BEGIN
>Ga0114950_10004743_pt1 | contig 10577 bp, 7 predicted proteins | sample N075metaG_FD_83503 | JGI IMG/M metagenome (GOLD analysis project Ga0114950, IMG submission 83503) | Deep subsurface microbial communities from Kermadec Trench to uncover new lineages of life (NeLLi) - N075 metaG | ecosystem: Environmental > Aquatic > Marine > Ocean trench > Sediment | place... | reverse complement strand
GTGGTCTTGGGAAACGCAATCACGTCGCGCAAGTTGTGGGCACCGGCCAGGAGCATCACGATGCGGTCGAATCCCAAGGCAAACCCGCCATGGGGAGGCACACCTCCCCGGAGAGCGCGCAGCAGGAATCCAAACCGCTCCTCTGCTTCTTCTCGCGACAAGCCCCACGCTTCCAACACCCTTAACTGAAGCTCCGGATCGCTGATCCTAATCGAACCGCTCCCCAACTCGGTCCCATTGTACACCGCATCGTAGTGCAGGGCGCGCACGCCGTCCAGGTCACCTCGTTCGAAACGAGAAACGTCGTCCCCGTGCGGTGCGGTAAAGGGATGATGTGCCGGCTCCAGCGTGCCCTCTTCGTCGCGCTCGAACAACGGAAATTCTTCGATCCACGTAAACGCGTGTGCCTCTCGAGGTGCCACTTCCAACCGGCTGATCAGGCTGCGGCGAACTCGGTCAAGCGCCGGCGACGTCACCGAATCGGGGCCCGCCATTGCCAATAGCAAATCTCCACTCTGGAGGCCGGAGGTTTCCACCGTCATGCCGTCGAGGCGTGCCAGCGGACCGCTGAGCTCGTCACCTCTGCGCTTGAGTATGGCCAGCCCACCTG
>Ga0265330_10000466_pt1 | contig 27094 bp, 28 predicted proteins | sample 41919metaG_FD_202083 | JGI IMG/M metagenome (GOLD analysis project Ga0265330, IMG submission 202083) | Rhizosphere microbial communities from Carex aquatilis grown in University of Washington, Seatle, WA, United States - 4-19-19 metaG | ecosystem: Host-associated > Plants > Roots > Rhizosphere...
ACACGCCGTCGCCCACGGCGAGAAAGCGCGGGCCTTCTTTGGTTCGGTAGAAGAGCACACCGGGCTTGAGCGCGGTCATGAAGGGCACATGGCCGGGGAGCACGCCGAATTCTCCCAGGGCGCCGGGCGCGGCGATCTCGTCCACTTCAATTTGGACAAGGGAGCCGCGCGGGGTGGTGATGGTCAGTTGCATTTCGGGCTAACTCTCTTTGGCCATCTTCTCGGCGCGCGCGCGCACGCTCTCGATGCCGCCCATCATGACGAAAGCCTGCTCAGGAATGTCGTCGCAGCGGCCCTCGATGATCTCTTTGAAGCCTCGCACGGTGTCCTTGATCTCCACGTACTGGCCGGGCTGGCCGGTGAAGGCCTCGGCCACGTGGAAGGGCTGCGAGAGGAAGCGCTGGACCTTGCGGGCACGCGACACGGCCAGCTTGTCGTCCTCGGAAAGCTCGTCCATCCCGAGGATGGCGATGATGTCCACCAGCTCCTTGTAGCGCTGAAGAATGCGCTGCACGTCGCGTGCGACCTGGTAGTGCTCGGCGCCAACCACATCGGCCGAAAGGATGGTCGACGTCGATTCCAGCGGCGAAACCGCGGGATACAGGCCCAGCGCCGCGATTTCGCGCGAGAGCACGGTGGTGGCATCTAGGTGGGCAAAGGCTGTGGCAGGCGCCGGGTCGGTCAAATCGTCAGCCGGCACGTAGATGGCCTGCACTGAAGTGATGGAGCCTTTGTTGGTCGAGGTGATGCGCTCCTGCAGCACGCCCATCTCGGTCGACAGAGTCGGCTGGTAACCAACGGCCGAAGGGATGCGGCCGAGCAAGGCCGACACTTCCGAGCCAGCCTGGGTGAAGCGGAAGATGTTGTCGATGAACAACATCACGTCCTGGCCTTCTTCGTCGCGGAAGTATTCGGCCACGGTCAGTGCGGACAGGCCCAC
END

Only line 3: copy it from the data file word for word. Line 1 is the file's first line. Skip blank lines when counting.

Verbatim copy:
>Ga0265330_10000466_pt1 | contig 27094 bp, 28 predicted proteins | sample 41919metaG_FD_202083 | JGI IMG/M metagenome (GOLD analysis project Ga0265330, IMG submission 202083) | Rhizosphere microbial communities from Carex aquatilis grown in University of Washington, Seatle, WA, United States - 4-19-19 metaG | ecosystem: Host-associated > Plants > Roots > Rhizosphere...